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Head in the sand: Eskom fails in a land of cheap energy

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Dom Williams of SOLA Future Energy has recently written this article for Fin24 regarding Eskom’s inability to produce cheaper energy.

Renewables pose a threat to coal and nuclear, because wind and solar are undeniably cheaper forms of energy, argues Dom Wills.

This year Eskom turned 94 years old. But so far 2017 has been one of the most damaging years yet for South African’s besieged power utility.

In 2008 and 2014 Eskom had to cope with load shedding and the power utility took a lot of heat for the rolling blackouts and the subsequent damage to the economy. Yet, during those years, Eskom was at least perceived to be the good guys doing a tough job.

This apparent positive spin led to many South Africans and businesses supporting Eskom’s initiatives to cut energy consumption and increase efficiency.

In contrast, 2017 paints a bleak picture. When compared to 10 years before, the figures speak for themselves. In 2007, Eskom sold 218 TWh electricity for 18.33c per kwh at a 16.11% profit margin. A decade later in 2017, Eskom sold less power – 214 TWh electricity for 82.66c per kWh at a 0.5% profit margin.

Thus, in the last 10 years, the state utility has grown worse off. It is selling less power, for higher tariffs, at a lower profit margin. This begs the question whether solutions exist that could reduce Eskom’s costs and boost profit. And could Eskom implement these solutions?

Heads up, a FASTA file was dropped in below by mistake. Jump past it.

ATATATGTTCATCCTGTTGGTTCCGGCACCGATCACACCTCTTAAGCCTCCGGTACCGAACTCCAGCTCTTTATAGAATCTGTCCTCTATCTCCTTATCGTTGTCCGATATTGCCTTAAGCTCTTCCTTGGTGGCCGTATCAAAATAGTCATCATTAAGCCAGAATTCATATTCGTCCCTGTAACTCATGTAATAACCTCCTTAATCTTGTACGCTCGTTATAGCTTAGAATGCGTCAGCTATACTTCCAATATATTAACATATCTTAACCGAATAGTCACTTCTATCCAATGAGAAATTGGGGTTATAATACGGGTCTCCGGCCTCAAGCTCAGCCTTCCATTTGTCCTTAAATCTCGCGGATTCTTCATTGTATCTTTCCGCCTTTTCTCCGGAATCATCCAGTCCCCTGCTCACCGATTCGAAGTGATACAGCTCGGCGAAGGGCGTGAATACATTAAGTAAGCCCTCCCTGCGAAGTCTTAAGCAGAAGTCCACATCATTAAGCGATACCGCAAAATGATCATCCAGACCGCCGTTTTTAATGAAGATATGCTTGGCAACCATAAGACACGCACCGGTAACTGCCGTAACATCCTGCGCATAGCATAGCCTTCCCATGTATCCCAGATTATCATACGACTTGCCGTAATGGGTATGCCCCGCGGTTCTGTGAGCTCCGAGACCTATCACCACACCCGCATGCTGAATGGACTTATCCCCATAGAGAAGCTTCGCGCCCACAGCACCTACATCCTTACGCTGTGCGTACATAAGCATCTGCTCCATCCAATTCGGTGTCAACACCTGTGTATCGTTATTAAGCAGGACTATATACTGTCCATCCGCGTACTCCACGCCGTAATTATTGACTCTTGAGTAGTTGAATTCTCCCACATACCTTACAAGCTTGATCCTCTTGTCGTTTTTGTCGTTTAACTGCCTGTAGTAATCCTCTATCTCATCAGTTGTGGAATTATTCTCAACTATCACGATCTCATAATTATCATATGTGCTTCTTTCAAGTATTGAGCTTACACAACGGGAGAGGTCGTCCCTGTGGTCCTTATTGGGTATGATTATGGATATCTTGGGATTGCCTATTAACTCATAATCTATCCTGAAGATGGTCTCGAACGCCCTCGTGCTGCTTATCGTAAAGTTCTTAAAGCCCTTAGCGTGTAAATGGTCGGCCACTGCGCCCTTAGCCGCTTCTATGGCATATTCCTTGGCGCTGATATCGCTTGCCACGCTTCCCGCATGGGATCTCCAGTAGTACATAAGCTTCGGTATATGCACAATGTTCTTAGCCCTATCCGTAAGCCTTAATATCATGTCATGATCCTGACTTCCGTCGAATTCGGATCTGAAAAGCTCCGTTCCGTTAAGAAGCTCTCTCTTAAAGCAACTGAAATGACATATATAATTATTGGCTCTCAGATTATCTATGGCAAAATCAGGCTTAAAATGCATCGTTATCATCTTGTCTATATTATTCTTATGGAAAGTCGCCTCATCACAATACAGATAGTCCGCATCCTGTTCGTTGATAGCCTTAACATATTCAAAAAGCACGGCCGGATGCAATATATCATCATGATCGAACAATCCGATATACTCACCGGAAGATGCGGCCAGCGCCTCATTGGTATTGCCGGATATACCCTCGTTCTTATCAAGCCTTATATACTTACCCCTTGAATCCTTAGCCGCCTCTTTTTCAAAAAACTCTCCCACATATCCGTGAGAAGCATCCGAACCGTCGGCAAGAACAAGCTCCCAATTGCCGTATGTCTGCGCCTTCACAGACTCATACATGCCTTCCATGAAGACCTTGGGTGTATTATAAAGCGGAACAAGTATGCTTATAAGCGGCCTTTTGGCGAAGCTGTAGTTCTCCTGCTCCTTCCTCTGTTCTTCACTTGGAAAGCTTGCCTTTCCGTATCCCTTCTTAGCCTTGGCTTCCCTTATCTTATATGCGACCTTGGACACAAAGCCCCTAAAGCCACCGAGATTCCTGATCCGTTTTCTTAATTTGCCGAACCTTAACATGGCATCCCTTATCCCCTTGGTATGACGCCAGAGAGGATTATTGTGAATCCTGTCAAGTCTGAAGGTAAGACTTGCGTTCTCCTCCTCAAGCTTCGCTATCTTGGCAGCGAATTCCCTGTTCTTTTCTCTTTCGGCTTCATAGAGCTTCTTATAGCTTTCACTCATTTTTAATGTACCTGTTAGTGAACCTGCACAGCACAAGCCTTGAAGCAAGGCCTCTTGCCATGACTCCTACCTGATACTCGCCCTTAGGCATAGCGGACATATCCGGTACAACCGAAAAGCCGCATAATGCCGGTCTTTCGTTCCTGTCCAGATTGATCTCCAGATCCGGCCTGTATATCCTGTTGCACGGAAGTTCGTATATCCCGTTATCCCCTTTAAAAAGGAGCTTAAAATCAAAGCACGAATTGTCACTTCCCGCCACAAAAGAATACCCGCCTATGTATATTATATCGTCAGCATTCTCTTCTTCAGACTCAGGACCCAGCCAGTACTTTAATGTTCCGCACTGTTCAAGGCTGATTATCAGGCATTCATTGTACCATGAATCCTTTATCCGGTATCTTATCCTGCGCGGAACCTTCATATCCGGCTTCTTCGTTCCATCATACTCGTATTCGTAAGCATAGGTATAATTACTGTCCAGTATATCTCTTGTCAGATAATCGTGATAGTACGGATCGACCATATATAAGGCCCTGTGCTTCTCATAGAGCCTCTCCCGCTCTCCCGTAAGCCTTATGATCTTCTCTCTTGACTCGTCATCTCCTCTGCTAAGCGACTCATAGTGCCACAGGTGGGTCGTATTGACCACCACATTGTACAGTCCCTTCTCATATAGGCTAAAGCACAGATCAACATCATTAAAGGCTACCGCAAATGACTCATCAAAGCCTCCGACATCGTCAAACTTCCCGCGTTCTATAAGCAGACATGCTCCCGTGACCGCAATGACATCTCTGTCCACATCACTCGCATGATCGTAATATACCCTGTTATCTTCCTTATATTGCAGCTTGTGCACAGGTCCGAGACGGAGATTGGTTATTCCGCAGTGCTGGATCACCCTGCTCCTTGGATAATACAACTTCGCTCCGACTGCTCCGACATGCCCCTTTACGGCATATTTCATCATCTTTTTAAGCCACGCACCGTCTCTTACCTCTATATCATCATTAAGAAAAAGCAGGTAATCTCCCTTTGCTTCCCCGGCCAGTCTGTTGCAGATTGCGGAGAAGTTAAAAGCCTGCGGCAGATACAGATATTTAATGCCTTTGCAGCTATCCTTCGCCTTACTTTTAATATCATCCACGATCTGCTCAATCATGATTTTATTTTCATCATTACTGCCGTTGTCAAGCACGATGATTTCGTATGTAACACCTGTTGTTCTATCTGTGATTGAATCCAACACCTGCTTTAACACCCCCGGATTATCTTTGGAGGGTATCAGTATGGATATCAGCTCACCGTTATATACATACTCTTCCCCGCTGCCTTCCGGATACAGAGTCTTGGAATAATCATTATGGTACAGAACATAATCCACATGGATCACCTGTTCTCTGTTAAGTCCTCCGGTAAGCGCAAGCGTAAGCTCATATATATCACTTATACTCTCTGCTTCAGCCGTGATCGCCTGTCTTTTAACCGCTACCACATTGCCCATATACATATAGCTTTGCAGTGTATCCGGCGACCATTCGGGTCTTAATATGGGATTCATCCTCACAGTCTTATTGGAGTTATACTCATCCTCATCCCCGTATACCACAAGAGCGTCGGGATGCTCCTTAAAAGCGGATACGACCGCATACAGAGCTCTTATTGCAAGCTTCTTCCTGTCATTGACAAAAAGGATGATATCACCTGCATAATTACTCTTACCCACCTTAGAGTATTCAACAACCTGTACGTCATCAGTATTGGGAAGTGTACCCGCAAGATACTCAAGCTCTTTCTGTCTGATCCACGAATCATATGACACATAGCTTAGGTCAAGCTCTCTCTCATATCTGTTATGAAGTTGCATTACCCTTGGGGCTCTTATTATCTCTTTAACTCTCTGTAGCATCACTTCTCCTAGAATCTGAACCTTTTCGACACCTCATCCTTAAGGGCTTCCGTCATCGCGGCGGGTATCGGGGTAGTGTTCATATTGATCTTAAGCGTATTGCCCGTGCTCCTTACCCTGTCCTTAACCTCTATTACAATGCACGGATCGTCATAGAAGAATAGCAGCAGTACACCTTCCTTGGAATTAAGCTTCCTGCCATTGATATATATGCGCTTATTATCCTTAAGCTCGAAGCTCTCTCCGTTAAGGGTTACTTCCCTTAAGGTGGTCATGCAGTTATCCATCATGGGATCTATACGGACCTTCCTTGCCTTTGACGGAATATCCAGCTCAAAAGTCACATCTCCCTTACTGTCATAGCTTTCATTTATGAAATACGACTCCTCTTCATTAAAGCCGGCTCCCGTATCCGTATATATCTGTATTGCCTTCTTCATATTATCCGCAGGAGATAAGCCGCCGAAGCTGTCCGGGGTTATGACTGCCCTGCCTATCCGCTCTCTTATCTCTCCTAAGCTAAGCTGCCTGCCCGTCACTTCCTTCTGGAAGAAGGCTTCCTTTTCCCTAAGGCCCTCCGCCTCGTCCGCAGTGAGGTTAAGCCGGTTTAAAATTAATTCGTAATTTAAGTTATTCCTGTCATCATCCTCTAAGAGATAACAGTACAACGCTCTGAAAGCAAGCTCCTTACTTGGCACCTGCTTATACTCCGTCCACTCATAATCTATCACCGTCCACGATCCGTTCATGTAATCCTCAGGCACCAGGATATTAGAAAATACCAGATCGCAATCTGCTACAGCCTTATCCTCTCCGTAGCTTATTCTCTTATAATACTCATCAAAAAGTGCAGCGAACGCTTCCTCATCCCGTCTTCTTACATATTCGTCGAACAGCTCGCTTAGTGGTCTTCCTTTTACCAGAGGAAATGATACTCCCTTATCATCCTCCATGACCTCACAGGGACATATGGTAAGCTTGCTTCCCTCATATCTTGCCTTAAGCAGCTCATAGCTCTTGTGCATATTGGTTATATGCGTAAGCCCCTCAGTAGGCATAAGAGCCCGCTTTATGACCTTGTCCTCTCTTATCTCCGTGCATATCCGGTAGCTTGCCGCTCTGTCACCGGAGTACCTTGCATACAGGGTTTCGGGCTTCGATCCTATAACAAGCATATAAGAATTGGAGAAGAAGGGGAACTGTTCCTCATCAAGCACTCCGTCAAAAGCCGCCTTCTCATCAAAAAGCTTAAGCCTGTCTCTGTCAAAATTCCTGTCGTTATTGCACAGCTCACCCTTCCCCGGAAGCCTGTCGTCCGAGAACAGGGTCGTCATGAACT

Click here to read the full article.

 

Energy saving technologies will help consumers prepare for massive electricity price hikes in 2018

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ePorperty News has receintly published this article on energy saving technologies that will help consumers prepare for upcoming electricity price hikes.

 

The latest ruling by the Constitutional Court, allowing Eskom to retrospectively ask the National Energy Regulator of SA (Nersa) to claw back additional tariffs from consumers could lead to further hikes in the price of electricity for South Africans.

However there is hope for homeowners to considerably reduce the impact of future increases.

This according to Cala van der Westhuizen Head of Marketing and Sales at Energy Partners Home Solutions, a division of Energy Partners, and part of the PSG group of companies, who says this latest development is expected to place consumers under even more financial pressure.

“The good news is that alternative energy generation has never been more affordable and accessible to homeowners.”

According to Van der Westhuizen, property owners can reduce their electricity costs by as much as 80% with the right combination of energy saving technologies.

“Homeowners can use their own discretion as to how much they want to save and invest in energy efficiency, but most will find that even small changes could make a noticeable difference.”

Van der Westhuizen points to the available technologies that could offer homeowners the biggest long term cost savings.